On the night preceding Halloween, somewhere in the main police station of Munich, 15 people appeared one by one before a judge of the local court who notified them their deprivation of liberty, deemed as “indispensable in order to prevent the imminent commission/continuation of a criminal/orderly offence of considerable importance for the general public”. For most of them this preventive custody would last 6 days, from the police headquarter’s prison to the Stadelheim penitentiary facility, spent in individual cells.
All were part of Scientist Rebellion (SR), a recent international environmentalist group mostly made of academics, engineers, students and other scientists who engage in non-violent civil disobedience to expose the reality and severity of the climate and ecological emergency.
SR was initiated in 2020 by two postdoc researchers in Scotland, gradually engaging in actions in Europe, the US, Africa and beyond, notably during the COP26 in Glasgow and in a global campaign in April 2022. Last October many SR members converged in Berlin and then Munich for a campaign of disruptive actions ahead of COP27, in parallel with actions in several countries worldwide, demanding political powers to admit their failure to initiate transformative changes that could maintain global warming below 1.5°C (as in the Paris Agreement), to initiate debt cancellation for countries of the global South, and the rapid decarbonisation of the transport sector. The associated actions included disrupting the reception of the WHO summit, occupying accesses of the German ministry of finance and of transport, occupation of a Porsche showroom, occupation in front of BlackRock offices, a roadblock in central Munich, and occupation of the BMW Welt showroom.
I was among them. A few months ago I engaged in civil disobedience, as a citizen and as a scientist. I knew that the non-violent actions I joined in Munich, while essentially symbolic, could very well lead me to prison. And it did.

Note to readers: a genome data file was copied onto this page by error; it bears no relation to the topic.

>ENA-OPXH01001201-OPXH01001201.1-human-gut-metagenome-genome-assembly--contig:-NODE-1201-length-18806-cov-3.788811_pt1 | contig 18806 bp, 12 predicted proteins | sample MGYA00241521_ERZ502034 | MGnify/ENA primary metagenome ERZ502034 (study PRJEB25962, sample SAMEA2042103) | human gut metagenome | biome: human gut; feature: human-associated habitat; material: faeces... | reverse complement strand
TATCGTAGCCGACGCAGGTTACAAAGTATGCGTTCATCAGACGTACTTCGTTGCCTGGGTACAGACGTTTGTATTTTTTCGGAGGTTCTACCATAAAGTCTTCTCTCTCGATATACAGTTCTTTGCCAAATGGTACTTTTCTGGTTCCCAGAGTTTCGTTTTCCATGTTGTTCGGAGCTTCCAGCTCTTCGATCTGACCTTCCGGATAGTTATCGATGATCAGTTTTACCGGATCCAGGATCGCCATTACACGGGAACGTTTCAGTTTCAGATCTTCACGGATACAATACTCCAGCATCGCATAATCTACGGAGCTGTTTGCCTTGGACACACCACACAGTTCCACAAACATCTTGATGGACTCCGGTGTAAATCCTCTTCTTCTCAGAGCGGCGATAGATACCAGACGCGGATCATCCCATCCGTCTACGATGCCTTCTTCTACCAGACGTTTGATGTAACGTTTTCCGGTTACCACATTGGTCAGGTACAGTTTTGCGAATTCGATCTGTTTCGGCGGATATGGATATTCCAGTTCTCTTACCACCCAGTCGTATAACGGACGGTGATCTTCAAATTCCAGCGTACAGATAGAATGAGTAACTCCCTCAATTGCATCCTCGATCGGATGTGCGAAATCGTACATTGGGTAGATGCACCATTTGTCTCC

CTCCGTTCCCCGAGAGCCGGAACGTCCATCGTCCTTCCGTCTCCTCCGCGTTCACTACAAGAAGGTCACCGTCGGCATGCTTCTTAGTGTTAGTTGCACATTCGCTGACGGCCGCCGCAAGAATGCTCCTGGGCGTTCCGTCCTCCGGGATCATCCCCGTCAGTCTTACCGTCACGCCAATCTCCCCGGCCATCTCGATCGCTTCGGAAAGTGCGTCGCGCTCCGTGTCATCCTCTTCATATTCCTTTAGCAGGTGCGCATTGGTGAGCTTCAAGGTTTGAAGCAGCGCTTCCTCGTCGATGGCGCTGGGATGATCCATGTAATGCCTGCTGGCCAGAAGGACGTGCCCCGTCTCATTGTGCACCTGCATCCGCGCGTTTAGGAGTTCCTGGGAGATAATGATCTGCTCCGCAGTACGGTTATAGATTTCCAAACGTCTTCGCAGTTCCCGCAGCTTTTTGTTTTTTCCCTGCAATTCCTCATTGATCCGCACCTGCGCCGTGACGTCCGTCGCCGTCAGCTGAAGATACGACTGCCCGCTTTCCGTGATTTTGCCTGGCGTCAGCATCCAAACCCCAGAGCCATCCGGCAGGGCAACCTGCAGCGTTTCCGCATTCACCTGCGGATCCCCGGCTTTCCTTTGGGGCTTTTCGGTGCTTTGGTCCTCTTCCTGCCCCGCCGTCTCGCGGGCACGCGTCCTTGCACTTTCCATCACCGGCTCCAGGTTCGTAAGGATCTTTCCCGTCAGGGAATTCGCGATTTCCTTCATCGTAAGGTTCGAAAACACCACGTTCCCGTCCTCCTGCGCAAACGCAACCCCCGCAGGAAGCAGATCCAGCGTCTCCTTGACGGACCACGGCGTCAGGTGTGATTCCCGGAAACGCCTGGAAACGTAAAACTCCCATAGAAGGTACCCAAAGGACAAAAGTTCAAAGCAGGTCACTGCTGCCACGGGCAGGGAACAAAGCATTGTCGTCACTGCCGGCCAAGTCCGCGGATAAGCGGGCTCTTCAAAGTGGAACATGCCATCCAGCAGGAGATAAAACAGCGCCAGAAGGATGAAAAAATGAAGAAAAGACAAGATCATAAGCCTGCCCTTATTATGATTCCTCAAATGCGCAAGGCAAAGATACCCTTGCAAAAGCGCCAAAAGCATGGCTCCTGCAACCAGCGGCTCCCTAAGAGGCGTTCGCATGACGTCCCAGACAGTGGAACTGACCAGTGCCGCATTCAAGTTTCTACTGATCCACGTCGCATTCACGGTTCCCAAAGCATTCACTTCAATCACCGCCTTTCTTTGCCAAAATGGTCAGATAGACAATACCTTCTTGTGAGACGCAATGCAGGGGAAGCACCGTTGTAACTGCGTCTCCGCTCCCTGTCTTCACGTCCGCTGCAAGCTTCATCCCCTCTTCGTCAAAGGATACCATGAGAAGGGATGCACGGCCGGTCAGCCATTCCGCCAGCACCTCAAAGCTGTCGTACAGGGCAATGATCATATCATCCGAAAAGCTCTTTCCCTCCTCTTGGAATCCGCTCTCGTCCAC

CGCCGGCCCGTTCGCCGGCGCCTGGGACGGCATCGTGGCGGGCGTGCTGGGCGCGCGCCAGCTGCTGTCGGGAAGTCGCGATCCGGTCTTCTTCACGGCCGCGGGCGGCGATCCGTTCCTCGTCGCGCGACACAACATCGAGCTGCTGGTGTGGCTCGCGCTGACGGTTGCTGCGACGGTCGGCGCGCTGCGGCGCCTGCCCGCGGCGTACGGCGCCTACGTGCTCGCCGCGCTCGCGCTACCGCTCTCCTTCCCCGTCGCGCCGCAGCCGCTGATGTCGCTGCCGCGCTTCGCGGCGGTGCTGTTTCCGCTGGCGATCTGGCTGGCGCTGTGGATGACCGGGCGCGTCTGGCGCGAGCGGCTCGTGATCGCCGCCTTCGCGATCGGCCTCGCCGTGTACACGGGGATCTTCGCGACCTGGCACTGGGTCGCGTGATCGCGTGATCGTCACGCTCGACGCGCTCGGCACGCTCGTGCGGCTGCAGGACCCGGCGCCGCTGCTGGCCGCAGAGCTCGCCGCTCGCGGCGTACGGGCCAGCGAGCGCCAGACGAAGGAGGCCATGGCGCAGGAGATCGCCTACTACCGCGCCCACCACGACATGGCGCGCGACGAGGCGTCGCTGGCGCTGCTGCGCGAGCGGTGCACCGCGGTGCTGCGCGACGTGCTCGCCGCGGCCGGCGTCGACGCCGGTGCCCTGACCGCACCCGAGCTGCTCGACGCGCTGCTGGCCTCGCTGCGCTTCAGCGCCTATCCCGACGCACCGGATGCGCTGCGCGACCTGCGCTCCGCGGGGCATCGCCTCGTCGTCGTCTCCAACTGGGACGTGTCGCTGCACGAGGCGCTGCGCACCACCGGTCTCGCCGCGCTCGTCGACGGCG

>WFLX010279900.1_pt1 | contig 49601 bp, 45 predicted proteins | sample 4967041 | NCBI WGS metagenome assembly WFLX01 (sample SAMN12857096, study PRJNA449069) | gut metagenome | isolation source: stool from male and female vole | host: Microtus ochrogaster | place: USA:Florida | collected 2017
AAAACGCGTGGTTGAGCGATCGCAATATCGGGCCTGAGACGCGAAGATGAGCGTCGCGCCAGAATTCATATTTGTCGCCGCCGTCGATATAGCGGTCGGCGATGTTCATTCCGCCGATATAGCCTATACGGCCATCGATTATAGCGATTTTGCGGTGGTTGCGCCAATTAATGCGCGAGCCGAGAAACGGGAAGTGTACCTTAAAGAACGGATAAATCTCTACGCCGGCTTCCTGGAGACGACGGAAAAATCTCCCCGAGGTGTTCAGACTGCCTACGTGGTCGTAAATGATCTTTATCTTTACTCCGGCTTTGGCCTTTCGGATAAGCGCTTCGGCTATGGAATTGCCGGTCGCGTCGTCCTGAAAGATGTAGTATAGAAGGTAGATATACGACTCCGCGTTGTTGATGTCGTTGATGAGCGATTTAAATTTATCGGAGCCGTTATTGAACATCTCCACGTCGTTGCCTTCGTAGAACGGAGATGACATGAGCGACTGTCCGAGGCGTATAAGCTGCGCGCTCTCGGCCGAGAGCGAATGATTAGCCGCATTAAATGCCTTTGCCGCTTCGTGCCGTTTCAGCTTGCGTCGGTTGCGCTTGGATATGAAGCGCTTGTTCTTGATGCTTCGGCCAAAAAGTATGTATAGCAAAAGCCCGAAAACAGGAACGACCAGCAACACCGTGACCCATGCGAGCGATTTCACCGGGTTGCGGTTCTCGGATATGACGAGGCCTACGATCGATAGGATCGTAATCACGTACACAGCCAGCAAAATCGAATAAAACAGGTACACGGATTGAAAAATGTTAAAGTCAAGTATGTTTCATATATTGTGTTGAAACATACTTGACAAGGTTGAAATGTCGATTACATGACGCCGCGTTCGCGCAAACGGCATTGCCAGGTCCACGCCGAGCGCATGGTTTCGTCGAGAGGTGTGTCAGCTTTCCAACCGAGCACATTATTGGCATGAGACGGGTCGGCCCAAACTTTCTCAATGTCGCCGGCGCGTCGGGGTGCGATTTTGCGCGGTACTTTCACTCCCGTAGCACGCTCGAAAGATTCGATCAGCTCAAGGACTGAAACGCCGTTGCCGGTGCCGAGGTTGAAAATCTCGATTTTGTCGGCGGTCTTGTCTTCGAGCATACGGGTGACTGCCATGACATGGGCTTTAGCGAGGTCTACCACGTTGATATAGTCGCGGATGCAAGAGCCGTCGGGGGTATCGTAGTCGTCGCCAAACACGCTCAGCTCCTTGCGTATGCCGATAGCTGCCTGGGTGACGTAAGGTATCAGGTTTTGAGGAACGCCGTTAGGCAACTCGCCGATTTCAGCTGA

While the SR members were being held captive, there were several gatherings in European cities, sometimes in front of German embassies, and in France opinion column titled “In the face of the climate crisis, “let’s not blame the wrong people”: scientists defend colleagues arrested in Germany” demanding our immediate release was signed by more than 1000 French academics (including lead IPCC contributors) in 24 hours.
Earlier this year, a comment in Nature Climate Change was contending that “we have long since arrived at the point at which civil disobedience by scientists has become justified”. How did we get here?
Words in a changing world
Not many hydrologists can deny using expressions such as “water resources”, “environmental change”, “global warming”, “water management”, “risk”, “disturbance”, “droughts”, “floods”, “pollution”, etc. in the introduction, sometimes discussions and conclusions of our publications, project proposals, posters, conference talks and other communications to provide context, to explain why our research is needed and why its implications are crucial for societies and ecosystems. We use these words because it’s accurate: in many cases, we document ongoing changes with substantial implication for society.